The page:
Byline: Julia McWatt
MARTINE O'Callaghan always knew that there was something different about her son Cledwyn.
At two years old, Cledwyn, who is now five, was diagnosed as being severely autistic, and after having gone back and forth to physiotherapy and occupations therapy, Martine says it was "very obvious" that her son had autism.
Following the diagnosis, Martine, 37, from Fairwater in Cardiff, became a full-time carer for Cledwyn, who is her only child, but says she has found plenty of support from schools and healthcare professionals.
She said: "He was diagnosed at two years of age, but to us it had been obvious he was autistic.
We have had some great support and his school has been wonderful.
"He is hard work but he is an absolute joy to be around. On a day-to-day-basis most people are quite sympathetic and many people want to know more about the condition. I find that once people realise that Cledwyn is not just being a naughty boy they are sympathetic."
But she says there is still a perception that autism should be feared and she says the recent measles epidemic and the concerns surrounding the MMR injection has fuelled that fear.
In 1998, Andrew Wakefield published a piece of research that linked the MMR vaccine to autism, prompting many parents to choose not to have their children vaccinated against the potentially fatal disease.
And although the research has since been strongly discredited, there is still a widespread fear about the safety of the vaccine.
The measles epidemic, which has reached 1,061 to become one of the biggest in the UK since the introduction of MMR in 1988, is believed to have been caused by this fear.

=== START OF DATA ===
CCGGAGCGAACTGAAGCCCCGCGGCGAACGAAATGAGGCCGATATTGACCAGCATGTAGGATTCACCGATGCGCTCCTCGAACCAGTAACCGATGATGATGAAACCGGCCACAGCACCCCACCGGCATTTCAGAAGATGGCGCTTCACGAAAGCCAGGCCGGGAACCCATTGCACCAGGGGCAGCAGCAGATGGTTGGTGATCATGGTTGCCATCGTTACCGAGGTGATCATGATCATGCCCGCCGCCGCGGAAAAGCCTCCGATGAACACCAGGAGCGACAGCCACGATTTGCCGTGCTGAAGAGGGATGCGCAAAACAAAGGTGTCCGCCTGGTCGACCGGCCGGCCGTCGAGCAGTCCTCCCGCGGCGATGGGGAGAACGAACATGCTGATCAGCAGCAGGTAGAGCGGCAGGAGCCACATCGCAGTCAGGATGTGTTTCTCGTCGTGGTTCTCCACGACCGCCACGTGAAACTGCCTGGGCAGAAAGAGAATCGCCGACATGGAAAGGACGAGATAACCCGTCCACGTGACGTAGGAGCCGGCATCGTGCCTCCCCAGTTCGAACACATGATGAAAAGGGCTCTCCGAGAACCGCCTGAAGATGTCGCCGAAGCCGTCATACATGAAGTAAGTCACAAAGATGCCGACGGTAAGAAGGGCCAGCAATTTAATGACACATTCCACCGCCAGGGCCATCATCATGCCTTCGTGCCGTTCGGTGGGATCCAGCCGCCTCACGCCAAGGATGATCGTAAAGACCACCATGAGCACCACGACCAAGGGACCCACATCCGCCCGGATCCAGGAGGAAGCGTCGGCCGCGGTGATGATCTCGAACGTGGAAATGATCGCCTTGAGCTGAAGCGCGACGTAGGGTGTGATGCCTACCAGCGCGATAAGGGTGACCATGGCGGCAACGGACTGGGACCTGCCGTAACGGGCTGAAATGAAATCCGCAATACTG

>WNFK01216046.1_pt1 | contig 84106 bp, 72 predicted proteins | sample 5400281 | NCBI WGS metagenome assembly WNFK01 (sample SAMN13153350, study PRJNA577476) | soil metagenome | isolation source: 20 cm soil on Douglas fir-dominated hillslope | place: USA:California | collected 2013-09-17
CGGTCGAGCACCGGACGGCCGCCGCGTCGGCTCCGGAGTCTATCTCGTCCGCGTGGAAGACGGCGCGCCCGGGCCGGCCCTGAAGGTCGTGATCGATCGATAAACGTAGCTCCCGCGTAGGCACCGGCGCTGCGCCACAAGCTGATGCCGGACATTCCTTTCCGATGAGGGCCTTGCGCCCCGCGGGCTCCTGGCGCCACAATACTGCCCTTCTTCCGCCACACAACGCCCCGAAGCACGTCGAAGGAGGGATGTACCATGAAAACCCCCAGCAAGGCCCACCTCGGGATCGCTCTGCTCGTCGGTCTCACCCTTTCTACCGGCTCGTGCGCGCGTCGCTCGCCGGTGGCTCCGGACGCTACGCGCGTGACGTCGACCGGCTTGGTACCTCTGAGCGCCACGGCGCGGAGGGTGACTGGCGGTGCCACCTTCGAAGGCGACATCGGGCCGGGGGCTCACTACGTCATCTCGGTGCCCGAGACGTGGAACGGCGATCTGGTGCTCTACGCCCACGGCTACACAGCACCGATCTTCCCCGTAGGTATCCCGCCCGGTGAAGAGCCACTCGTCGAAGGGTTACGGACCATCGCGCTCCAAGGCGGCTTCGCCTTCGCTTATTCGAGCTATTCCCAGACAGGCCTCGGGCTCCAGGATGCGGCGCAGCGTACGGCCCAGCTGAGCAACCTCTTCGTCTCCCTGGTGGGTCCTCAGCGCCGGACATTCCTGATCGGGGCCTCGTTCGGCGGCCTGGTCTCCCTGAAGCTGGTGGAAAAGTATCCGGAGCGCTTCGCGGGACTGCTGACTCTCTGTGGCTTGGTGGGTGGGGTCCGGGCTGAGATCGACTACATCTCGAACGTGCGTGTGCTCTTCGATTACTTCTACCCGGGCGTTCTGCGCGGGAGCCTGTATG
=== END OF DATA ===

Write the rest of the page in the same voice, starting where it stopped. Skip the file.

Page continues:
Since the start of the outbreak, which is centred on the Swansea region, health officials have been desperately reassuring parents that the vaccine is safe.
School vaccination programmes are continuing across the country as health officials try to target the some 40,000 unvaccinated children in the at-risk age group of 10 to 18.
More than 33,000 noneasily routine vaccinations have been given across Wales during the outbreak, but only just over 8,000 of these were in that age group.
Dr Marion Lyons, director of health protection for Public Health Wales, said: "Our message is clear - the MMR vaccine is safe and it works, and there is no reason why children not vaccinated in the late 1990s because of fears about the safety of the vaccine should not be immunised now.
"While not enough 10 to 18-year-olds in particular are vaccinated, this outbreak can spread anywhere in Wales. Therefore we urge young people themselves and the parents of children, to take up opportunities to receive the MMR vaccine as a matter of urgency.
"Those not vaccinated are highly likely to catch measles, which is highly contagious. It is just a matter of time before a child is left with serious and permanent complications such as eye disorders, deafness or brain damage, or dies.
"The MMR vaccine is recommended by the World Health Organisation, UK Department of Health and Public Health Wales as the most effective and safe way to protect children against …